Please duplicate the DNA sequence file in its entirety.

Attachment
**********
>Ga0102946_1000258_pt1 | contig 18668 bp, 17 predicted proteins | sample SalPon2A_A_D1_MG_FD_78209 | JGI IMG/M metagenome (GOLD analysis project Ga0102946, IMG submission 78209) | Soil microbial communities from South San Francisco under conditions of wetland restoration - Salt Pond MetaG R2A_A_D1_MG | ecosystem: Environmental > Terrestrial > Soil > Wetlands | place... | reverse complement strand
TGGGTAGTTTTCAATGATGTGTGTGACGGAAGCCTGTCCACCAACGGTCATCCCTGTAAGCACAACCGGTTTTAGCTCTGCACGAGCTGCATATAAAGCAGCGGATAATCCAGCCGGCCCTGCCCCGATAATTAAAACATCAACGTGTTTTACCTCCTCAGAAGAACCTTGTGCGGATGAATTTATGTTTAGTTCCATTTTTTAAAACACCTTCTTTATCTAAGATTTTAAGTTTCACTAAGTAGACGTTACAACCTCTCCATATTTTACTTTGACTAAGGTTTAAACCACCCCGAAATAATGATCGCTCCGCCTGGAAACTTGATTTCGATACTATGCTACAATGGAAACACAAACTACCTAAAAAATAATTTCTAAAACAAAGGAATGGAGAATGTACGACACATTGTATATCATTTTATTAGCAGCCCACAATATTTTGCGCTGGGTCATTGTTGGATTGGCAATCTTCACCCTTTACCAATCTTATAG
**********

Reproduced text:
>Ga0102946_1000258_pt1 | contig 18668 bp, 17 predicted proteins | sample SalPon2A_A_D1_MG_FD_78209 | JGI IMG/M metagenome (GOLD analysis project Ga0102946, IMG submission 78209) | Soil microbial communities from South San Francisco under conditions of wetland restoration - Salt Pond MetaG R2A_A_D1_MG | ecosystem: Environmental > Terrestrial > Soil > Wetlands | place... | reverse complement strand
TGGGTAGTTTTCAATGATGTGTGTGACGGAAGCCTGTCCACCAACGGTCATCCCTGTAAGCACAACCGGTTTTAGCTCTGCACGAGCTGCATATAAAGCAGCGGATAATCCAGCCGGCCCTGCCCCGATAATTAAAACATCAACGTGTTTTACCTCCTCAGAAGAACCTTGTGCGGATGAATTTATGTTTAGTTCCATTTTTTAAAACACCTTCTTTATCTAAGATTTTAAGTTTCACTAAGTAGACGTTACAACCTCTCCATATTTTACTTTGACTAAGGTTTAAACCACCCCGAAATAATGATCGCTCCGCCTGGAAACTTGATTTCGATACTATGCTACAATGGAAACACAAACTACCTAAAAAATAATTTCTAAAACAAAGGAATGGAGAATGTACGACACATTGTATATCATTTTATTAGCAGCCCACAATATTTTGCGCTGGGTCATTGTTGGATTGGCAATCTTCACCCTTTACCAATCTTATAG